VDI on Hyper-V gets easier

Two major VDI bottlenecks have held back VDI adoption but third parties are helping clear the way

virtual desktop

Microsoft's Hyper-V, according to IDC's estimates, has grown to capture nearly one-third of the hypervisor market. That level of adoption is no surprise to IT admins who have been watching as each iteration of Hyper-V has reduced the feature gap with vSphere, VMware's front-runner.

However, there is still room for improvement. That improvement may not come from within Microsoft but from third-party ecosystem products that bolt on to your existing Hyper-V framework.

Case in point: Virtual desktop infrastructure (VDI) can help grow the virtualization market, as well as Hyper-V's market share. VDI has been a hot topic for quite some time, but there are deployment challenges around complexity and application delivery. Recently Mark Lockwood, a research director at Gartner, wrote that the biggest bottleneck for VDI was shared storage. But he noted the bottleneck is being eliminated through new options such as all-flash arrays, deduplication, and hyperconverged systems.

Solving that issue is great, but there are new bottlenecks to contend with. One is what Lockwood calls "mass events, such as antivirus scans and updates, inventory scans, and software distribution." These now compete with network, CPU, and memory resources. When you have 200 virtual desktops on the same server all getting a 100MB hotfix, patch, or update, the performance hit gives VDI a new black eye even if the storage bottleneck has been addressed.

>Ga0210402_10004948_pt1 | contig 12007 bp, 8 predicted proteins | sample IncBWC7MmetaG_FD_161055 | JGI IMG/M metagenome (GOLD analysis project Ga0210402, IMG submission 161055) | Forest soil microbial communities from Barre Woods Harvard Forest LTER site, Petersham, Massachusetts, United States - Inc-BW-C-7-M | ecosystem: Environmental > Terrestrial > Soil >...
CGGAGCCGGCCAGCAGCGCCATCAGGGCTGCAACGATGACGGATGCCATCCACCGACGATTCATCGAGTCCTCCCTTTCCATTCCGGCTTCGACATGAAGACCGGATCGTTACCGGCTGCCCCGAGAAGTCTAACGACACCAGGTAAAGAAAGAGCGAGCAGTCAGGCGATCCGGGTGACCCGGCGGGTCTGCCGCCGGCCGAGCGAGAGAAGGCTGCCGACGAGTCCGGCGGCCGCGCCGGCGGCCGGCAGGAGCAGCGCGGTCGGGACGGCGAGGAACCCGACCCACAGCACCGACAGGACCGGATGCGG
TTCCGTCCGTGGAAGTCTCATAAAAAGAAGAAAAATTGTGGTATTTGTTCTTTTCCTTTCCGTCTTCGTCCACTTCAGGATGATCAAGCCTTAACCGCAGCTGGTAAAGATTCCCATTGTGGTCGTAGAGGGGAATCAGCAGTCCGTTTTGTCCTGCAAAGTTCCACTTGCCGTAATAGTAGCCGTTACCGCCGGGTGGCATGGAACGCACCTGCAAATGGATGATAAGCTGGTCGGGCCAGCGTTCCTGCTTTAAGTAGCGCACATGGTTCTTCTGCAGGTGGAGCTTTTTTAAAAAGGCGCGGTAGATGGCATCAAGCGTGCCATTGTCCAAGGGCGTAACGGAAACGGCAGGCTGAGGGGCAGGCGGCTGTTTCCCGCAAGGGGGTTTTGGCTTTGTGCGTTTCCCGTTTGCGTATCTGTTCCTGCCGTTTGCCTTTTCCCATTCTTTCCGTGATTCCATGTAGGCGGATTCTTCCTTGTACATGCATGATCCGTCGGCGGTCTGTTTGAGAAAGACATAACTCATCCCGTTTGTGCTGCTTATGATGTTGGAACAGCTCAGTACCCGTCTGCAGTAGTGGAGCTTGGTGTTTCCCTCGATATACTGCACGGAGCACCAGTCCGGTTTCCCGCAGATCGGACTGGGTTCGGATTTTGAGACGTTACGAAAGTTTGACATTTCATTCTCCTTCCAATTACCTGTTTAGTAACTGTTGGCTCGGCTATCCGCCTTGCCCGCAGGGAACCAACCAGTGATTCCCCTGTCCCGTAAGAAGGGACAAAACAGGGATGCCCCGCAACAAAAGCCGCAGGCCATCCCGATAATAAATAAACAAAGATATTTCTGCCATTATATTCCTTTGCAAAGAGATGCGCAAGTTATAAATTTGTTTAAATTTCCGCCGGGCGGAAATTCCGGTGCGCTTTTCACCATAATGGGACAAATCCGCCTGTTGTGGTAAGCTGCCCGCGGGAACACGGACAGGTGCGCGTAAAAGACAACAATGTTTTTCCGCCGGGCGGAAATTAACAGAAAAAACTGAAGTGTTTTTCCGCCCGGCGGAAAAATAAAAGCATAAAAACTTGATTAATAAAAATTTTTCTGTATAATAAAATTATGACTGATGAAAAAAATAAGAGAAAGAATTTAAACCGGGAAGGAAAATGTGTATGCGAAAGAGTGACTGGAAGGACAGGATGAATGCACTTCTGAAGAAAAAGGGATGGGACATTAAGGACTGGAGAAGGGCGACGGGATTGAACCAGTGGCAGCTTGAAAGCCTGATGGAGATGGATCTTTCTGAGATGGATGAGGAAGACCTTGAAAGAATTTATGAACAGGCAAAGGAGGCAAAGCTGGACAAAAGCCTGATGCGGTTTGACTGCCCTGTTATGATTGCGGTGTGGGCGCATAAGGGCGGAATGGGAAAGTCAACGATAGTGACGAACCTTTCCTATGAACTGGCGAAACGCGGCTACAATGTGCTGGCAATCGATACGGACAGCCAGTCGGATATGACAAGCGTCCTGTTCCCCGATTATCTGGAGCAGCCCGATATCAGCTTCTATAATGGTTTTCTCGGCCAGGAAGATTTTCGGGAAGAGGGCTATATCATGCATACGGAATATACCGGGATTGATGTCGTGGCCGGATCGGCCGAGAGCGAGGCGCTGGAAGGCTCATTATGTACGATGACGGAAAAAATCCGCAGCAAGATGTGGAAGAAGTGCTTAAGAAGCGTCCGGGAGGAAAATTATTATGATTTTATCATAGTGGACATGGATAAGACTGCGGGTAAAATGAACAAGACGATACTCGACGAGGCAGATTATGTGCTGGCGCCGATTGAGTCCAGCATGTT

The key to resolve these "mass event" issues, Lockwood says, is to focus on alternative ways to deliver applications (and updates and patches).

Once both major bottlenecks have been cleared, VDI will become as much a norm to organizations as virtualization itself is today to server rooms and data centers.

One vendor addressing the "mass events" issue around application delivery is Unidesk, which offers application layering and Windows OS layering (which help address the patching issue).

Microsoft is actively promoting such third-party products. That shows the right spirit within Microsoft and an understanding that it needs an ecosystem to support and add features to its base offering. After all, it's impossible to build it all and focus on every pain point. More partners will be needed to make VDI as easy as it should be. Keep 'em coming!